Vol. 5 nº 3 - Jul/Aug/Set de 2011
Original Article Páginas: 198 a 202

Effects of motor and cognitive dual-task performance in depressive elderly, healthy older adults, and healthy young individuals

Authors Helena Moraes1; Andrea Deslandes2; Heitor Silveira1; Cynthia Arcoverde1; Heloisa Alve3; Jerson Laks4


keywords: exercise, cognition, depression, aging, dual-task.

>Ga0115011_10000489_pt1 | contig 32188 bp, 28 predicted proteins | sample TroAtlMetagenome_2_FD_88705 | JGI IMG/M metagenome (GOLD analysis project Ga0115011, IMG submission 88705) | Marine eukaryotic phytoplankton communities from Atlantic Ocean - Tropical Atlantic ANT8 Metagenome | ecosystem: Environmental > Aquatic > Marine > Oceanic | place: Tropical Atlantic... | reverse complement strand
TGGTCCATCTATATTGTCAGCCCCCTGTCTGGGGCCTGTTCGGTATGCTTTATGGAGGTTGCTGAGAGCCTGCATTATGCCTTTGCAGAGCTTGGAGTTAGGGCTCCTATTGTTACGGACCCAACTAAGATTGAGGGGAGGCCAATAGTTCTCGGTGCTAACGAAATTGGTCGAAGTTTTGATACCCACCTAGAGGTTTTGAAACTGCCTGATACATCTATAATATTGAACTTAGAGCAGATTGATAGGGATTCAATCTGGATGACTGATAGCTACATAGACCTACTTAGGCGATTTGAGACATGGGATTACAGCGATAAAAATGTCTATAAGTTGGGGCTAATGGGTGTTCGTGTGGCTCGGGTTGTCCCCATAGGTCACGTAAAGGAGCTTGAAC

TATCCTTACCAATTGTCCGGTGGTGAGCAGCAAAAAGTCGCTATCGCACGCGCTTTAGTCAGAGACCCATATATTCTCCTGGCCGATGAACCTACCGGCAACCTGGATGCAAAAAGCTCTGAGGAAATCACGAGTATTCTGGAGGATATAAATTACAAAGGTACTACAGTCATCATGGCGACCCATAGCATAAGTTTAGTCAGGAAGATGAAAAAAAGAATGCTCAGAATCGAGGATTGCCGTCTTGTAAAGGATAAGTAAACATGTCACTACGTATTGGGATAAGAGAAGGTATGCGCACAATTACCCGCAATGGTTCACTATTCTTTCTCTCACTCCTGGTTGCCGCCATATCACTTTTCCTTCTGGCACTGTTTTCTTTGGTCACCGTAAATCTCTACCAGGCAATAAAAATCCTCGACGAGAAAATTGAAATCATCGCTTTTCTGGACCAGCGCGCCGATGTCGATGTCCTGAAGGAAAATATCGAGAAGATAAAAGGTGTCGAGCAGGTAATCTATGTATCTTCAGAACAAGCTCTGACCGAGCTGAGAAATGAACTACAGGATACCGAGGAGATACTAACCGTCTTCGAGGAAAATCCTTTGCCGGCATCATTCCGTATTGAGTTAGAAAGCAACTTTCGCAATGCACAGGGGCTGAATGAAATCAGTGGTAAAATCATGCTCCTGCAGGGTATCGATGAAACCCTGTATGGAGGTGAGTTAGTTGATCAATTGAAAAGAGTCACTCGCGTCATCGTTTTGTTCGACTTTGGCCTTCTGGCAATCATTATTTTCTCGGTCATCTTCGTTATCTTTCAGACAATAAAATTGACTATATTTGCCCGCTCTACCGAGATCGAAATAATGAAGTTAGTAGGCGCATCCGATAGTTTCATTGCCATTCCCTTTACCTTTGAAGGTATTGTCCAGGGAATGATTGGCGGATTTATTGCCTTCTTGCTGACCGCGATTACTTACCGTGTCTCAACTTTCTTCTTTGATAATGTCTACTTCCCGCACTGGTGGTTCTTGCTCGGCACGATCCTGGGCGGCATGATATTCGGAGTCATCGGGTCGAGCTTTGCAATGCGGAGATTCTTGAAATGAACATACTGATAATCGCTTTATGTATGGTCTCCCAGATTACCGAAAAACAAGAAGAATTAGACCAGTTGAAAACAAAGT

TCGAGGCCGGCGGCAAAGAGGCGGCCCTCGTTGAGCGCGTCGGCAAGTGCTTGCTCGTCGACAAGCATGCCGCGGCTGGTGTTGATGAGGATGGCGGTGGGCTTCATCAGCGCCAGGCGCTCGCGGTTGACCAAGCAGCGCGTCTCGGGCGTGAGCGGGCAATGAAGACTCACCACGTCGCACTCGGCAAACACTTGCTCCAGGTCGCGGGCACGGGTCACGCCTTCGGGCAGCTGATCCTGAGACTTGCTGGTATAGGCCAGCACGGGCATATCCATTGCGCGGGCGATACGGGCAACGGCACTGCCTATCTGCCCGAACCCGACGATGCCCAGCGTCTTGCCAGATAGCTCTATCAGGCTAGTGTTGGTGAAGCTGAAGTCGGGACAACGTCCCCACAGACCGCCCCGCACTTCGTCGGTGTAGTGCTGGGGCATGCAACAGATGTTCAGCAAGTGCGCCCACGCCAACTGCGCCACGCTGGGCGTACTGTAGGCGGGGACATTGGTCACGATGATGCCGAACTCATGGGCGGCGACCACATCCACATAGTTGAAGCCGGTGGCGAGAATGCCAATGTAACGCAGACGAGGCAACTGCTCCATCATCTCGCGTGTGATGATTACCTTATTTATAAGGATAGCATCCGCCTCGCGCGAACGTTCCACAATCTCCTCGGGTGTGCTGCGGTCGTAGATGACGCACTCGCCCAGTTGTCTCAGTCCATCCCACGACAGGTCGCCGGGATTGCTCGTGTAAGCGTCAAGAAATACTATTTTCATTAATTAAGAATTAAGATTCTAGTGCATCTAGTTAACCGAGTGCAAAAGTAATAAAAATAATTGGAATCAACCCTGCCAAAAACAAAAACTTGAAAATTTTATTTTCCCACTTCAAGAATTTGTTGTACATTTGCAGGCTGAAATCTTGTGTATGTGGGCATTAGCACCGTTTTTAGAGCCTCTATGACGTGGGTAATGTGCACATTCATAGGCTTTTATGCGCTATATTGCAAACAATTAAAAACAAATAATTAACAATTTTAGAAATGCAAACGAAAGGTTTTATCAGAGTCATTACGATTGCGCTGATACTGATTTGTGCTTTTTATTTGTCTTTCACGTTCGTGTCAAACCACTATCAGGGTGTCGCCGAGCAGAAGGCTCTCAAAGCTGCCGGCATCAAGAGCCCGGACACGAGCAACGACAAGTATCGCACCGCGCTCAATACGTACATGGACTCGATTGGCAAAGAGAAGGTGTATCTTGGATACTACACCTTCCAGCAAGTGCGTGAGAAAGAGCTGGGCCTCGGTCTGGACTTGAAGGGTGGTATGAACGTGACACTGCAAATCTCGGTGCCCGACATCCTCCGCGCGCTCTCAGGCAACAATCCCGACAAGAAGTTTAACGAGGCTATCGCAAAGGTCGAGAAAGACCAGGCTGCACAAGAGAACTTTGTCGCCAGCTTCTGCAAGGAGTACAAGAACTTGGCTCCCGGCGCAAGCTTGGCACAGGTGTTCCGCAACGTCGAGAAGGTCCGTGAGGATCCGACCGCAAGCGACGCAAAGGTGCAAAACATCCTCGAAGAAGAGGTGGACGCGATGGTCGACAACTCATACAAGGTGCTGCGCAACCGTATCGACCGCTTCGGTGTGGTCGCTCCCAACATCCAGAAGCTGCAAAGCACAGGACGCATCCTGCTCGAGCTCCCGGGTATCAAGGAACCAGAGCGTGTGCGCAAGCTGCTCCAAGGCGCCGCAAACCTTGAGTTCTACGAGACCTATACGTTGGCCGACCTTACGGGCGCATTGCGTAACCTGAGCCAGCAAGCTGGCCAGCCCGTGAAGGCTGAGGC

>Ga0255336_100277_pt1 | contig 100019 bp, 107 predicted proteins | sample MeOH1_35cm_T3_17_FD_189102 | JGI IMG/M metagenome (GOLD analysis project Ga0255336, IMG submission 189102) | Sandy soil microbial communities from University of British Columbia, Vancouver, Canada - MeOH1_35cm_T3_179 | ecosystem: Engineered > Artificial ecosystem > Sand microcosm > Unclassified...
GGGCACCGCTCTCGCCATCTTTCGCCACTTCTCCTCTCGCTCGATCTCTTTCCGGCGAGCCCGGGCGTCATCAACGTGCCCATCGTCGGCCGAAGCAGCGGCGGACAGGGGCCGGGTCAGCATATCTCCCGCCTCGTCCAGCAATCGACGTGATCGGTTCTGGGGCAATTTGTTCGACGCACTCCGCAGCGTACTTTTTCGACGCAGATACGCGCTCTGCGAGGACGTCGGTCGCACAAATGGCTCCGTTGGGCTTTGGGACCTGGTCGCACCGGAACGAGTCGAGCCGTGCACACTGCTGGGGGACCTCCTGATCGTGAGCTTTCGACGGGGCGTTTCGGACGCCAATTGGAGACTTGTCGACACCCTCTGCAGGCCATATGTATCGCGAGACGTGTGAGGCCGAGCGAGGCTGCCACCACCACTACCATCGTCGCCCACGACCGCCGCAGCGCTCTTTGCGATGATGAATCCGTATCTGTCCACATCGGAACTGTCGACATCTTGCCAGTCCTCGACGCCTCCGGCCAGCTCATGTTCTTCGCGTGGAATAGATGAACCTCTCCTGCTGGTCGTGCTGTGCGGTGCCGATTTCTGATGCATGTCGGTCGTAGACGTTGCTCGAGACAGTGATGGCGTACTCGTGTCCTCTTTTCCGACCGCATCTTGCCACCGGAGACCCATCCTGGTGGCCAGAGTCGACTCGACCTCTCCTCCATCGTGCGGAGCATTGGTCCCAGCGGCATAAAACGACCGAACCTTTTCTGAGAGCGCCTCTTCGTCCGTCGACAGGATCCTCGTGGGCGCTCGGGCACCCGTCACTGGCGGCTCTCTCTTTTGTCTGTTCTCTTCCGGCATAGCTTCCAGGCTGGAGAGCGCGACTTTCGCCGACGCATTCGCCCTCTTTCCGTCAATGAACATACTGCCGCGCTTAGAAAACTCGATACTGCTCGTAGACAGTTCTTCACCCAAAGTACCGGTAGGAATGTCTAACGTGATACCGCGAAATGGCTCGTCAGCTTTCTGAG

Impairments in dual-task performance can be observed in healthy older adults when motor and cognitive assignments are applied simultaneously. According to the hypofrontality hypothesis, there may be a reduction in frontal cognitive function during exercise. Objective: The aim of the present study was to compare the performance changes on cognitive tests of depressive elderly (n=10), healthy older adults (n=10), and healthy young individuals (n=10) during cycle ergometer exercise. Methods: The groups were submitted to a working memory test, a short memory test and a semantic memory test, before and during a 20-minute cycle ergometer exercise at 80% of their age-predicted maximal heart rate. Results: Significant differences (p=0.04) were observed in scores on the digit backward test during exercise when young individuals were compared to healthy older adults. This result indicates that young subjects, as expected, had better performance than elderly. No significant differences were found among the groups for the digit forward subtest (p=0.40) or the vocabulary test (p=0.69). Conclusion: Data from this study showed that healthy older adults had impaired performance on higher cognitive tasks when these assignments were applied together with motor tasks.


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